Analysis: The Kirana Stores And Dakiyas Spurring Financial Inclusion For Bharat

Analysis: The Kirana Stores And Dakiyas Spurring Financial Inclusion For Bharat

The dakiyas and the local kirana merchants are proving to be trustworthy third-party agents, providing “doorstep banking” services in the remotest of villages where banks do not have a presence

Dr Charu Bhurat Harsh ThakrarUpdated: Sunday, March 17, 2024, 10:41 PM IST
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With 65% of India’s population still being rural, a major challenge in India’s financial inclusion efforts is to provide banking services in the most remote rural areas. Over the past decade, remarkable strides have been made to improve the state of underbanked population and bringing them under the purview of formal banking system. There are more than 50 crore Jan Dhan accounts as on August 9, 2023 but the physical banking infrastructure penetration in villages is extremely low.

For instance, as per World Bank data 2021, in India there are 21.44 ATMs per 100,000 adults whereas the world average is much higher at 51.89. The number of bank branches per 100,000 people is 14.58 in India while the world average is 29.97. There is just 1 bank for every 12 villages in India. India still has the second highest population of unbanked in the world as of 2023. The pandemic helped to drastically increase the smartphone and internet connections in the rural areas but the usage is mainly for video calling, social media and influencers.

Rural India is still sceptical for digital banking solutions and the reasons are more than one for why they do not want to enter in these uncharted waters.

Firstly, a lack of trust keeps the rural population away from using mobile banking services. Also, the fear of digital has greatly increased due to drastic increase in the number of cyber frauds. Hence, the conservative nature of the rustic community makes them rely on banking services which have a human touch.

Secondly, people still rely heavily on cash especially in agricultural sector. All short-term working capital dealings of buying raw material, hiring labour, paying wages, etc. is done in cash. Cash provides liquidity to farmers as a lot of them do not have credibility to access a formalised credit line from a bank.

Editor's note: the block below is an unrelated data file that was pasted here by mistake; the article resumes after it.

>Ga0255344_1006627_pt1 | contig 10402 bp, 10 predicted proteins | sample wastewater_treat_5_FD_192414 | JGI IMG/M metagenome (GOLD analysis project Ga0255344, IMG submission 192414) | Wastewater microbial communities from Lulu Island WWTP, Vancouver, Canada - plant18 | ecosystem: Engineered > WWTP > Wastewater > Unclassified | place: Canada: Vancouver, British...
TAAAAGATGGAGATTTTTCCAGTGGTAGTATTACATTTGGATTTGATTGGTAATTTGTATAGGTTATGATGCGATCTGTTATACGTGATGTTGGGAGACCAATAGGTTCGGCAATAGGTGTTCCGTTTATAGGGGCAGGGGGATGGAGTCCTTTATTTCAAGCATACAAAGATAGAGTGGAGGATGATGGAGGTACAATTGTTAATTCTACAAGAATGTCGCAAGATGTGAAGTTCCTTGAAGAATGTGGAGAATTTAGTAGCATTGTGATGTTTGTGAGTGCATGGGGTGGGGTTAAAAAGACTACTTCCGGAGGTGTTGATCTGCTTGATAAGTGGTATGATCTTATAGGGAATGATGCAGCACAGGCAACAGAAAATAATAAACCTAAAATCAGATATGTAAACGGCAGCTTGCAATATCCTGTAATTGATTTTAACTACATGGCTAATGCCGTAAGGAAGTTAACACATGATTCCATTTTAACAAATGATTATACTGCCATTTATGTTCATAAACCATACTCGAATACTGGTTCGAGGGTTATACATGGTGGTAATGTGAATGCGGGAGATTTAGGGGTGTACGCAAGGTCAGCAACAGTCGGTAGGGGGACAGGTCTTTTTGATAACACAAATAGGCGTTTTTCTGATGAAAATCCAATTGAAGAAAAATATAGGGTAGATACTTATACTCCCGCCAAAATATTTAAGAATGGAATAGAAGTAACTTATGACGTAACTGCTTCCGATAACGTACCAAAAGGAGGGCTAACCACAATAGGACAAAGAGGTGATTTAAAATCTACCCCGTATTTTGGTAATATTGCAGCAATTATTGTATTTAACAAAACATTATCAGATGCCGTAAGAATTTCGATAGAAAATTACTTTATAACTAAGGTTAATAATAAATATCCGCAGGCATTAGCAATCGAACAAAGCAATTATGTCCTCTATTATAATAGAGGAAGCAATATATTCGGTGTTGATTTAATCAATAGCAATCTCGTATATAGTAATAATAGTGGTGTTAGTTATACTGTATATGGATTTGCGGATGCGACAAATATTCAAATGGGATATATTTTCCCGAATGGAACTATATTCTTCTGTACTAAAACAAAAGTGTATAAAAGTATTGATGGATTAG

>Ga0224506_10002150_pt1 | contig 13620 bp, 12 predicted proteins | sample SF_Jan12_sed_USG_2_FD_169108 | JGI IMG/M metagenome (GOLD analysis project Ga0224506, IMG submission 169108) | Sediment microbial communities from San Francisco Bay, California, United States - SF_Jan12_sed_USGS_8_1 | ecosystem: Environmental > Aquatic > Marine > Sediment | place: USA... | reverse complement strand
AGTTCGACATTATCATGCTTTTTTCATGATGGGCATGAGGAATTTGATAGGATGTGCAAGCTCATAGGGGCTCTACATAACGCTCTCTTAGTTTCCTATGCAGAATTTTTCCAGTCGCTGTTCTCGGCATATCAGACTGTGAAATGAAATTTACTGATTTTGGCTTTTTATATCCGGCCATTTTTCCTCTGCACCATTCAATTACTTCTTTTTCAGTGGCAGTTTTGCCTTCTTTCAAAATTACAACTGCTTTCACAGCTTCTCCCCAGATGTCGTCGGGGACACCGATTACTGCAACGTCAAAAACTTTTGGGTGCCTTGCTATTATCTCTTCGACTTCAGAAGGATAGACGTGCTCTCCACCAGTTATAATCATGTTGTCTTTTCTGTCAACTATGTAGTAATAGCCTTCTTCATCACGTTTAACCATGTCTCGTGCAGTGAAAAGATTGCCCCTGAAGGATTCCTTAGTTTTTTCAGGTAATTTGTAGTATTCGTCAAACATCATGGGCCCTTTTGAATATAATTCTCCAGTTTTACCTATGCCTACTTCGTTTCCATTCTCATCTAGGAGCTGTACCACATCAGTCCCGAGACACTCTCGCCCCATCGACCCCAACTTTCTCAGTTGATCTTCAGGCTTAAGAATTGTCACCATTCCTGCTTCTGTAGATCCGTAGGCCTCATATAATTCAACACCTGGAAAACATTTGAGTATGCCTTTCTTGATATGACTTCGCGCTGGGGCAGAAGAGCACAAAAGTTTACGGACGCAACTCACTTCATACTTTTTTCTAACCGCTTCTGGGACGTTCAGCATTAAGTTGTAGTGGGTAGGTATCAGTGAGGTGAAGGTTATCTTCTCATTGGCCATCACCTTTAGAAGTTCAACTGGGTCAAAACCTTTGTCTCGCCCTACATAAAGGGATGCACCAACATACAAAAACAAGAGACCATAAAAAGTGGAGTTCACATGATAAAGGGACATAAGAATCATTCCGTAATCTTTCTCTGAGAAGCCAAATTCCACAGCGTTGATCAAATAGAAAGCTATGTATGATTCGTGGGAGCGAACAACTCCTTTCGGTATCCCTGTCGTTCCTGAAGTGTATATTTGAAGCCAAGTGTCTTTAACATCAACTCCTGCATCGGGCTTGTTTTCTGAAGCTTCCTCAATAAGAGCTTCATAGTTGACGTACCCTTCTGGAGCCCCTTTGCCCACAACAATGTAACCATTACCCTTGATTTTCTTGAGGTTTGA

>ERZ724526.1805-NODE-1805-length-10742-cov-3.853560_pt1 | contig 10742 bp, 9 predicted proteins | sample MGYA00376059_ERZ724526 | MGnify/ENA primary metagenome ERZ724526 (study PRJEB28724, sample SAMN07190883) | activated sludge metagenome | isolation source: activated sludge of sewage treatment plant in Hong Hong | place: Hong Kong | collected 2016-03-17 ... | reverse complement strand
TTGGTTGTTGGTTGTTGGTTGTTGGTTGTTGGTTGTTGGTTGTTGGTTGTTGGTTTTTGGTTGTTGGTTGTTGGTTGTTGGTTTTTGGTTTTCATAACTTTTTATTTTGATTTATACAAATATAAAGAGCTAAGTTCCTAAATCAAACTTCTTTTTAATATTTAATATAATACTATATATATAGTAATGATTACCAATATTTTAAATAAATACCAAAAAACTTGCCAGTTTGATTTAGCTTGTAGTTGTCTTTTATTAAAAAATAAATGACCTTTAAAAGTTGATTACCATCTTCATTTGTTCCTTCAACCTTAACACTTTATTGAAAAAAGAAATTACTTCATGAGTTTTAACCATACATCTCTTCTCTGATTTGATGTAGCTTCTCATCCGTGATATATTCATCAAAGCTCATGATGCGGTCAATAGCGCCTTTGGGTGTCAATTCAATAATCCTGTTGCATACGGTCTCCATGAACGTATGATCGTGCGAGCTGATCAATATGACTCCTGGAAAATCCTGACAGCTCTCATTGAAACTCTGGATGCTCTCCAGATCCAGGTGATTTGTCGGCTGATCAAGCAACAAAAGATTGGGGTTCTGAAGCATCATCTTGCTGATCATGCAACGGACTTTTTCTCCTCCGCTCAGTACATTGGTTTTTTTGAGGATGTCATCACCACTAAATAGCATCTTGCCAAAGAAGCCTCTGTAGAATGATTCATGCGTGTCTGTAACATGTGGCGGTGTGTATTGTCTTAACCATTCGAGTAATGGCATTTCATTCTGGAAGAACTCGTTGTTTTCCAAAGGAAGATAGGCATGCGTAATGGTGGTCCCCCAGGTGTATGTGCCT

Thirdly, the financial literacy amongst the rural community is quite stunted. The Reserve Bank of India recently carried out a pan-India “Financial Literacy and Inclusion survey” to evaluate digital banking awareness and knowledge among the country’s rural and urban population. The survey was based on three parameters including financial knowledge, attitude and behaviour and the score of rural community was a dismal 11.70 on a scale of 21.

Phygital Infrastructure provides best of both the worlds. Phygital does not replace physical interactions with digital ones; rather, it combines the physical and digital. Physical touchpoints instil trust and human connection, while digital interfaces offer speed and convenience.

One of the Phygital Banking models that has fastened the pace of financial inclusion in rural India is the Business Correspondent (BC) model. Let us say, you run out of cash while shopping in the local market, you approach the nearby kirana store and request the merchant to extend a cash advance. Subsequently, you initiate a transfer of the equivalent amount to the merchant using either AePS or Bharat QR. This mirrors the role of BCs in rural areas who facilitate financial transactions for individuals in villages.

The humble postman of India Post plays the same role. They not just now deliver letters and parcels but offer a host of financial services related to banking, credit, utility bill payments, merchant payments, Aadhaar and many more. India Post is utilising its network of approximately 1.6 lakh post offices and staff of 4.35 lakhs across the country to further enhance financial inclusion.

The dakiyas and the local kirana merchants are proving to be trustworthy third-party agents, providing “doorstep banking” services in the remotest of villages where banks do not have a presence. The brick-and-mortar stores and the post offices also work like digital smart banking points providing an array of banking services through micro ATMs, Aadhaar Enabled Payment Services, Point of Sale terminals and QR codes.

According to RBI data, from 2020 till 2023, there has been a five-fold increase in the number of micro ATMs in India. Bharat QR too has increased by 2.5 times during the same period. According to the RBI Annual report 2022-23, the banking outlets in villages through branches is barely 3% whereas the banking outlets in villages through BCs is 97%. RBI’s Financial Inclusion Index has improved to 56.40 in 2022 from 43.4 in 2017 and the BC model is a testament to the success of the financial inclusion and digitisation efforts taken through all these years.

Dr Charu Bhurat is Assistant Professor, Economics, and Prof Harsh Thakrar is Assistant Professor, Finance, at ASMSOC NMIMS University. Views are personal

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